Susan's Reviews > The Namesake

The Namesake by Jhumpa Lahiri
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's review
Sep 29, 2007

really liked it
bookshelves: fiction-adult
Read in November, 2007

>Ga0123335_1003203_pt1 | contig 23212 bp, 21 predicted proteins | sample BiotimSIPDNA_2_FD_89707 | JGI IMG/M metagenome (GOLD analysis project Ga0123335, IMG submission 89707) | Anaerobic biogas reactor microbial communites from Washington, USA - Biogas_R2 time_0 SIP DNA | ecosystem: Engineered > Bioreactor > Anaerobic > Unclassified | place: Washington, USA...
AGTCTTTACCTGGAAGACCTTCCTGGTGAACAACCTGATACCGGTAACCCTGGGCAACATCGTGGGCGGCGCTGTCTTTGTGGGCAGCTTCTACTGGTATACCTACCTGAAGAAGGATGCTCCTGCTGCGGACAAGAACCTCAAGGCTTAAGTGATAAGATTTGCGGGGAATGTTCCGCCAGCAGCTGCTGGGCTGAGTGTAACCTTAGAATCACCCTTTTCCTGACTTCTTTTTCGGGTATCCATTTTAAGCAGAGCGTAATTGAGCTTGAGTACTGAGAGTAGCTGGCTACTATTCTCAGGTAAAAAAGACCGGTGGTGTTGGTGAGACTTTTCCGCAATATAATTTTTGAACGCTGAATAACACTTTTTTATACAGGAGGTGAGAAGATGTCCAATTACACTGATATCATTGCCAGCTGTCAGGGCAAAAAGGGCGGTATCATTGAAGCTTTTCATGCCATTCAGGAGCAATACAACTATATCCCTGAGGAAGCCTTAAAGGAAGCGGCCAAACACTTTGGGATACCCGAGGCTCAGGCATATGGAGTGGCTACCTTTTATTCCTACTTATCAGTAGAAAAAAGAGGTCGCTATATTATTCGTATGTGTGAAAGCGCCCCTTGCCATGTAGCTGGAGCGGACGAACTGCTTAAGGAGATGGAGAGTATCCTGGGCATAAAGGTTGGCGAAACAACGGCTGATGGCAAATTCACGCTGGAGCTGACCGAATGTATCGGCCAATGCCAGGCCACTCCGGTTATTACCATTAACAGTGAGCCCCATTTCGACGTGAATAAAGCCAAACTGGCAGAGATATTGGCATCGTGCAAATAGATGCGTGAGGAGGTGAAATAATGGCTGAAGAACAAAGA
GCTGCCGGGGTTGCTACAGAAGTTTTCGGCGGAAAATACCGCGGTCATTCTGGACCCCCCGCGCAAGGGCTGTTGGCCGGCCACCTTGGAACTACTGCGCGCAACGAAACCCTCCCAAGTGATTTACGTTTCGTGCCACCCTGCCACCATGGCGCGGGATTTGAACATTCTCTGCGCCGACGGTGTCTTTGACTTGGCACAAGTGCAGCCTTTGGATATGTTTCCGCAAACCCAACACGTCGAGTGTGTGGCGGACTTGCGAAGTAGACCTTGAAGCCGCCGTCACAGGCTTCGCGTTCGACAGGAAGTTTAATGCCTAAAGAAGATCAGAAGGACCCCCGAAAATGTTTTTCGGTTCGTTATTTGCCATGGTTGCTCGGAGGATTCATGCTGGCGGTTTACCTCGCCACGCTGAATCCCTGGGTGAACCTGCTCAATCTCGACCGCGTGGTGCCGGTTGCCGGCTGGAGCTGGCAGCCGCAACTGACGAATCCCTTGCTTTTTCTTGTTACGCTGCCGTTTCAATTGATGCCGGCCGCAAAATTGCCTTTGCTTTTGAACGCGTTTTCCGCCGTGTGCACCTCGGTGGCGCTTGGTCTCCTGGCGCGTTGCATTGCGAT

There are moments of simple beauty and poignancy in this book. There are also passages chronicling some of the more mundane details of domesticity that have a monotonous, obligatory feel to them, as if the author is no more than a jaded reporter covering a familiar beat. The former points will no doubt make up for the latter for many readers. The plot gently spins out the story of a Bengali couple, Ashima and Ashoke Ganguli, and their eldest child Gogol, whose name reflects the contradiction of cultures and traditions that will define and complicate his life. When the author is fully engaged with her characters, they have so much life and are so vividly realized the reader feels like they could be sitting in the Ganguli's kitchen or they are a fly on the wall at one of Ashima and Ashoke's gatherings. Some of the most moving passages are those that focus on the relationship with Gogol and his father and the inner trials of Ashima, who leaves her home to start a new life with a husband she barely knows only to discover that when she can return permanantly, there are too many emotional attachments to the U.S. for her to consider it. Although the marriages in The Namesake seem to be lack the comfort of lasting, consistent companionship or much romance, what Lahiri has to say about identity and family is compelling, deeply felt, and in spite of its complexity, somehow comforting and satisfying.
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